# Chapter 3 Discrete Random Variables and Probability Distributions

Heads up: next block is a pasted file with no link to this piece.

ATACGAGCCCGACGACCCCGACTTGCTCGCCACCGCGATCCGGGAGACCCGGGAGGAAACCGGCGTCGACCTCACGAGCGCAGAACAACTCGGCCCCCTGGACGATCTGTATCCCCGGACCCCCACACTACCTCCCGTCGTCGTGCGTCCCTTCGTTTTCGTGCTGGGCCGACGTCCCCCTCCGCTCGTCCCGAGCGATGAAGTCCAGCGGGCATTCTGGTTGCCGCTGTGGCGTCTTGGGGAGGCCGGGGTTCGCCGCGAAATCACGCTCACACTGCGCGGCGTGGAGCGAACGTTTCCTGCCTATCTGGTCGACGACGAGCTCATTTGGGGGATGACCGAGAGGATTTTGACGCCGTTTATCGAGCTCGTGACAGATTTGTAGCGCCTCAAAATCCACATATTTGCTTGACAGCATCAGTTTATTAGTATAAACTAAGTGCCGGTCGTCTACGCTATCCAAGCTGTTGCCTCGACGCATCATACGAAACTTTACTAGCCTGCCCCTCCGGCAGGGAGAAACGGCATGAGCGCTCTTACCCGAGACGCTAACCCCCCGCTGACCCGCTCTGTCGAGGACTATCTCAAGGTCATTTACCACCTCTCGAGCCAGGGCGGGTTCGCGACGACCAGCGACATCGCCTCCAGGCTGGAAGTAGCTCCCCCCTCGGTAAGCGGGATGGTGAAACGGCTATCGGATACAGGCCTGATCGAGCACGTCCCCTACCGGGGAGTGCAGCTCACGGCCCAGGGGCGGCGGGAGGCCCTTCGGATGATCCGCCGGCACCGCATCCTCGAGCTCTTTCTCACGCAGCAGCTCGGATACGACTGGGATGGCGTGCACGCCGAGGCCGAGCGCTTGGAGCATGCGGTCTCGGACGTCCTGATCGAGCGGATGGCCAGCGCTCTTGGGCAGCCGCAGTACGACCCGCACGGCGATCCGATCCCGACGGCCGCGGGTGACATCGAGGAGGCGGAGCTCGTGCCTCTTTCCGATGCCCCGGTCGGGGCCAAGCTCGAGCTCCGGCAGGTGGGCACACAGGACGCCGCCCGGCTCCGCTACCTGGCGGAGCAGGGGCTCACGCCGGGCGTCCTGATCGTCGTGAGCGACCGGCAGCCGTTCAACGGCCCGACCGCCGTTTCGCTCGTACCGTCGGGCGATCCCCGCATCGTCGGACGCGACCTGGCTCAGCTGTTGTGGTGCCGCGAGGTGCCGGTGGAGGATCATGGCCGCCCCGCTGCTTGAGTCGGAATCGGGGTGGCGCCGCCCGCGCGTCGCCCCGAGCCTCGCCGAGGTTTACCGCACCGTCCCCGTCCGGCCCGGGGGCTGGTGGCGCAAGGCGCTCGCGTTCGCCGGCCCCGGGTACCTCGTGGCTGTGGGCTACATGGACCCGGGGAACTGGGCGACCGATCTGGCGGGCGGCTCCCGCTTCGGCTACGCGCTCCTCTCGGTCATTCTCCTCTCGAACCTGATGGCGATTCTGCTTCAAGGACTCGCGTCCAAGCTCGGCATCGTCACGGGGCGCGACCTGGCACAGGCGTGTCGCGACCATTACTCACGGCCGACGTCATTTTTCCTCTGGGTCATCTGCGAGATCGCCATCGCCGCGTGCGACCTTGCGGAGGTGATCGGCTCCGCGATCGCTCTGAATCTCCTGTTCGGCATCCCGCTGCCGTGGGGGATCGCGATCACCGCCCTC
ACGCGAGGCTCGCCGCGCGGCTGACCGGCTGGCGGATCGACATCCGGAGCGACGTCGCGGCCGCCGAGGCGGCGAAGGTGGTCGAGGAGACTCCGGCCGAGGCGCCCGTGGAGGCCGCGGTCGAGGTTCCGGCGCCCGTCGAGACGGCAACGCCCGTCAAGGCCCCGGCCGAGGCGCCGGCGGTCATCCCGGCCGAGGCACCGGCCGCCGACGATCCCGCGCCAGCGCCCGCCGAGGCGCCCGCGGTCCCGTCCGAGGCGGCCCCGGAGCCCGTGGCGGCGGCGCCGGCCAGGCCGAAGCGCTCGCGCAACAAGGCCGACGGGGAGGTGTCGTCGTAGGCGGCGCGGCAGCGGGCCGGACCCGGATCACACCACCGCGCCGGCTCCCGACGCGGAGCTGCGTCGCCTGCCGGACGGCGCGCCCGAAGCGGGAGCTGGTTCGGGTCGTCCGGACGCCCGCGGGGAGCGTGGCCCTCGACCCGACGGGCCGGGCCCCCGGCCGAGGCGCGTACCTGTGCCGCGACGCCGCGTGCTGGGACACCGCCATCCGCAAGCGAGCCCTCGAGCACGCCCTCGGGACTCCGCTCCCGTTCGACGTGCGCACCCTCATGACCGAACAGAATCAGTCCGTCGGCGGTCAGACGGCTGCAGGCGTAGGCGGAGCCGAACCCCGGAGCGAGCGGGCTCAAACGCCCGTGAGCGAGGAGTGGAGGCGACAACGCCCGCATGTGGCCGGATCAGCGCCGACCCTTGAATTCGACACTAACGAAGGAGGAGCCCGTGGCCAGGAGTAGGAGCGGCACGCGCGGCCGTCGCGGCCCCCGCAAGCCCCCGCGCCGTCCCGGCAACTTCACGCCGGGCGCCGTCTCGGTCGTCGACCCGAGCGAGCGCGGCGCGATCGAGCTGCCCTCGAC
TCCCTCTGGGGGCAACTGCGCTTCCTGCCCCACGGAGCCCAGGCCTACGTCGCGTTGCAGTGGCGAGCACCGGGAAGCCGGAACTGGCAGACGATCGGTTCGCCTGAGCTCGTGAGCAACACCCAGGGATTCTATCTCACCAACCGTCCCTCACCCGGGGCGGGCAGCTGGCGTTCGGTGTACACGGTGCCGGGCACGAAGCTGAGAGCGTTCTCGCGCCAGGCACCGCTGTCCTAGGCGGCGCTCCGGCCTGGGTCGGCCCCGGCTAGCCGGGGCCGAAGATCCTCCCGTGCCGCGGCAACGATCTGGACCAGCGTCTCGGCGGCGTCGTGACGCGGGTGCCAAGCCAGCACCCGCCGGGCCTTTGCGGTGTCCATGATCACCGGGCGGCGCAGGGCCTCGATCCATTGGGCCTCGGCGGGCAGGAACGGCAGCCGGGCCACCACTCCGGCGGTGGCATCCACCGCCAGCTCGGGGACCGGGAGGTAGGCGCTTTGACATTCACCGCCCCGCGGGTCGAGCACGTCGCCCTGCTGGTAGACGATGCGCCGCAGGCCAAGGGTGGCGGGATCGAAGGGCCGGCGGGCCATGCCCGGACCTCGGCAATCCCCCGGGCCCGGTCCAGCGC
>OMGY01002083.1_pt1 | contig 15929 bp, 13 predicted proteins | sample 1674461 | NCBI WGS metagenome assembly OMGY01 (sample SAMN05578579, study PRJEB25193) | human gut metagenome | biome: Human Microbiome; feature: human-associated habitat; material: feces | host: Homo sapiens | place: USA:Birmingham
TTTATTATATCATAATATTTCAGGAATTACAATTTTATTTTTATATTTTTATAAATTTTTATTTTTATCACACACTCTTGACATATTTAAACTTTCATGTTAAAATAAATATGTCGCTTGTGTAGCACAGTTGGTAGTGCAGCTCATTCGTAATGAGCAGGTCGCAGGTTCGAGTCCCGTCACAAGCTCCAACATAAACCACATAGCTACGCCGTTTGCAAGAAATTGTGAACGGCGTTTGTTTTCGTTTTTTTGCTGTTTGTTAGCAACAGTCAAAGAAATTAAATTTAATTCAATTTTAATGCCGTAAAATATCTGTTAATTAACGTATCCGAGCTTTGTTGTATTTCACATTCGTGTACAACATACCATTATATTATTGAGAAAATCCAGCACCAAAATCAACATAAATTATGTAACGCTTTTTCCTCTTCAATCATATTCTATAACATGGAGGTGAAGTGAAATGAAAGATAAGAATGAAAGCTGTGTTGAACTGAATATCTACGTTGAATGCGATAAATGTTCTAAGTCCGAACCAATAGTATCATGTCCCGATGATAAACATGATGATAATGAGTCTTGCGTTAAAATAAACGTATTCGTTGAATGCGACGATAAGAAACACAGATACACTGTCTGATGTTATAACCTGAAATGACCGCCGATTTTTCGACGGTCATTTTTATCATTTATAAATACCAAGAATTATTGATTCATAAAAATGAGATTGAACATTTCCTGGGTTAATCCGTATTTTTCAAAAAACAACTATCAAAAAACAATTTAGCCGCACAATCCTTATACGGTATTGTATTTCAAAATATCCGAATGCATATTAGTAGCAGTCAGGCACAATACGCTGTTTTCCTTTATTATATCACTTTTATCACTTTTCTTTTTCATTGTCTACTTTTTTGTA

• Slides: 17 Chapter 3 Discrete Random Variables and Probability Distributions § 3. 1 - Random Variables § 3. 2 - Probability Distributions for Discrete Random Variables § 3. 3 - Expected Values § 3. 4 - The Binomial Probability Distribution § 3. 5 - Hypergeometric and Negative Binomial Distributions § 3. 6 - The Poisson Probability Distribution ll… a c Re POPULATION Pop values Probabilities Cumul Probs x p(x) F (x) x 1 p(x 1) x 2 p(x 2) p(x 1) + p(x 2) x 3 p(x 3) px 1) + p(x 2) + p(x 3) ⋮ ⋮ ⋮ 1 Total 1 Discrete random variable X Examples: shoe size, dosage (mg), # cells, … Total Area = 1 Mean Variance X Classical Discrete Probability Distributions ● Binomial ~ X = # Successes in n trials, P(Success) = ● Poisson ~ As above, but n large, small, i. e. , Success RARE ● Negative Binomial ~ X = # trials for k Successes, P(Success) = ● Geometric ~ As above, but specialized to k = 1 ● Hypergeometric ~ As Binomial, but changes between trials ● Multinomial ~ As Binomial, but for multiple categories, with 1 + 2 + … + last = 1 and x 1 + x 2 + … + xlast = n ~ The Binomial Distribution ~ �Used only when dealing with binary outcomes (two categories: “Success” vs. “Failure”), with a fixed probability of Success ( ) in the population. �Calculates the probability of obtaining any given number of Successes in a random sample of n independent “Bernoulli trials. ” �Has many applications and generalizations, e. g. , multiple categories, variable probability of Success, etc. POPULATION For any randomly selected individual, define a binary random variable: Discrete random variable X = # Successes in sample (x = 0, 1, 2, 3, …, n) RANDOM SAMPLE size n For x = 0, 1, 2, 3, …, n x p(x) F(x) 0 p(0) F(0) 1 p(1) F(1) … … … n p(n) 1 1 5 POPULATION For any randomly selected individual, define a binary random variable: Discrete random variable X = # Heads in sample (x = 0, 1, 2, 3, …, n) Reformulate this as n independent coin tosses. RANDOM SAMPLE size n . … etc…. Each such sequence has probability There are x Heads. such sequences of n tosses, with For any randomly selected individual, define a binary random variable: POPULATION “Success” vs. “Failure” RANDOM SAMPLE of n “Bernoulli trials. ” Discrete random variable X = # Successes in sample (x = 0, 1, 2, 3, …, n) independent, with constant probability ( ) per trial Then X is said to follow a Binomial distribution, written X ~ Bin(n, ), with “probability mass function” p(x) = , x = 0, 1, 2, …, n. 7 Example: Blood Type probabilities, revisited Rh Factor Blood Type + – O . 384 . 077 . 461 A . 323 . 065 . 388 B . 094 . 017 . 111 AB . 032 . 007 . 039 . 833 . 166 . 999 Suppose n = 10 individuals are to be selected at random from the population. Probability table for X = #(Type O) Binomial model applies? Check: 1. Independent outcomes? Reasonably assume that outcomes “Type O” vs. “Not Type O” between two individuals are independent of each other. 2. Constant probability ? From table, = P(Type O) =. 461 throughout population. Example: Blood Type probabilities, revisited p(x) = R: dbinom(0: 10, . 461) Rh Factor Blood Type + – O . 384 . 077 A . 323 B AB (. 461)x (. 539)10 – x x p(x) F (x) 0 (. 461)0 (. 539)10 = 0. 00207 . 461 1 (. 461)1 (. 539)9 = 0. 01770 0. 01977 . 065 . 388 2 (. 461)2 (. 539)8 = 0. 06813 0. 08790 . 094 . 017 . 111 . 007 . 039 (. 461)3 (. 539)7 = 0. 15538 0. 24328 . 032 3 . 833 . 166 . 999 4 (. 461)4 (. 539)6 = 0. 23257 0. 47585 5 (. 461)5 (. 539)5 = 0. 23870 0. 71455 6 (. 461)6 (. 539)4 = 0. 17013 0. 88468 7 (. 461)7 (. 539)3 = 0. 08315 0. 96783 8 (. 461)8 (. 539)2 = 0. 02667 0. 99450 9 (. 461)9 (. 539)1 = 0. 00507 0. 99957 (. 461)10 (. 539)0 = 0. 00043 1. 00000 Suppose n = 10 individuals are to be selected at random from the population. Probability table for X = #(Type O) Binomial model applies. X ~ Bin(10, . 461) 10 n = 4. 61 = (10)(. 461) Also, can show mean = x p(x) = and variance 2 = (x – ) 2 p(x) = n (1 – ) = 2. 48 1 Example: Blood Type probabilities, revisited p(x) = R: dbinom(0: 10, . 461) Rh Factor Blood Type + – O . 384 . 077 A . 323 B AB (. 461)x (. 539)10 – x x p(x) F (x) 0 (. 461)0 (. 539)10 = 0. 00207 . 461 1 (. 461)1 (. 539)9 = 0. 01770 0. 01977 . 065 . 388 2 (. 461)2 (. 539)8 = 0. 06813 0. 08790 . 094 . 017 . 111 . 007 . 039 (. 461)3 (. 539)7 = 0. 15538 0. 24328 . 032 3 . 833 . 166 . 999 4 (. 461)4 (. 539)6 = 0. 23257 0. 47585 5 (. 461)5 (. 539)5 = 0. 23870 0. 71455 6 (. 461)6 (. 539)4 = 0. 17013 0. 88468 7 (. 461)7 (. 539)3 = 0. 08315 0. 96783 8 (. 461)8 (. 539)2 = 0. 02667 0. 99450 9 (. 461)9 (. 539)1 = 0. 00507 0. 99957 10 (. 461)10 (. 539)0 = 0. 00043 1. 00000 Suppose n = 10 individuals are to be selected at random from the population. Probability table for X = #(Type O) Binomial model applies. X ~ Bin(10, . 461) Also, can show mean = x p(x) = n = 4. 61 and variance 2 = (x – ) 2 p(x) = n (1 – ) = 2. 48 1 n = 10 p =. 461 pmf = function(x)(dbinom(x, n, p)) N = 100000 x = 0: 10 bin. dat = rep(x, N*pmf(x)) hist(bin. dat, freq = F, breaks = c(-. 5, x+. 5), col = "green") axis(1, at = x) axis(2) Example: Blood Type probabilities, revisited Rh Factor Blood Type + Therefore, p(x) = – O . 384 . 077 . 461 A . 323 . 065 . 388 B . 094 . 017 . 111 AB . 032 . 007 . 039 . 833 . 166 . 999 1500 individuals Suppose nn==10 individuals areare to to be selected at random from the population. Probability table for X = #(Type AB–) Binomial model applies. X ~ Bin(10, Bin(1500, . 461). 007) Also, can show mean = x p (x) = n = 10. 5 – ) = 10. 43 2. 48 and variance 2 = (x – ) 2 p(x) = n (1 x = 0, 1, 2, …, 1500. RARE EVENT! Example: Blood Type probabilities, revisited Rh Factor Blood Type + Therefore, p(x) = – O . 384 . 077 . 461 A . 323 . 065 . 388 B . 094 . 017 . 111 AB . 032 . 007 . 039 . 833 . 166 . 999 x = 0, 1, 2, …, 1500. Is there a better alternative? 1500 individuals Suppose nn==10 individuals areare to to be selected at random from the population. RARE EVENT! Long positive skew as x 1500 Probability table for X = #(Type AB–) Binomial model applies. X ~ Bin(10, Bin(1500, . 461). 007) Also, can show mean = x p (x) = n = 10. 5 – ) = 10. 43 2. 48 and variance 2 = (x – ) 2 p(x) = n (1 …but contribution 0 Example: Blood Type probabilities, revisited Rh Factor Blood Type + Therefore, p(x) = – x = 0, 1, 2, …, 1500. O . 384 . 077 . 461 A . 323 . 065 . 388 B . 094 . 017 . 111 Poisson distribution AB . 032 . 007 . 039 RARE EVENT! . 833 . 166 . 999 individuals Suppose n = 1500 10 individuals areare to to be selected at random from the population. Probability table for X = #(Type AB–) Is there a better alternative? x = 0, 1, 2, …, where mean and variance are = n = 10. 5 and 2 = n = 10. 5 Binomial model applies. X ~ Bin(1500, . 007) Also, can show mean = x p(x) = n = 10. 5 and variance 2 = (x – ) 2 p(x) = n (1 – ) = 10. 43 X ~ Poisson(10. 5) Notation: Sometimes the symbol (“lambda”) is used instead of (“mu”). Example: Blood Type probabilities, revisited Rh Factor Blood Type + Therefore, p(x) = – x = 0, 1, 2, …, 1500. O . 384 . 077 . 461 A . 323 . 065 . 388 B . 094 . 017 . 111 Poisson distribution AB . 032 . 007 . 039 RARE EVENT! . 833 . 166 . 999 Is there a better alternative? Suppose n = 1500 individuals are to be selected at random from the population. Probability table for X = #(Type AB–) x = 0, 1, 2, …, where mean and variance are = n = 10. 5 and 2 = n = 10. 5 Ex: Probability of exactly X = 15 Type(AB–) individuals = ? Binomial: Poisson: X ~ Poisson(10. 5) (both ≈. 0437) Example: Deaths in Wisconsin Example: Deaths in Wisconsin Assuming deaths among young adults are relatively rare, we know the following: • Average λ = 584 deaths per year • Mortality rate (α) seems constant. Therefore, the Poisson distribution can be used as a good model to make future predictions about the random variable X = “# deaths” per year, for this population (15 -24 yrs)… assuming current values will still apply. Probability of exactly X = 600 deaths next year P(X = 600) = Probability of exactly X = 1200 deaths in the next two years Mean of 584 deaths per yr Mean of 1168 deaths per two yrs, so let λ = 1168: P(X = 1200) = R: dpois(600, 584) 0. 0131 0. 00746 Probability of at least one death per day: λ = P(X ≥ 1) = P(X = 1) + P(X = 2) + P(X = 3) + … P(X ≥ 1) = 1 – P(X = 0) = 1 – = 1. 6 deaths/day True, but not practical. = 1 – e– 1. 6 = 0. 798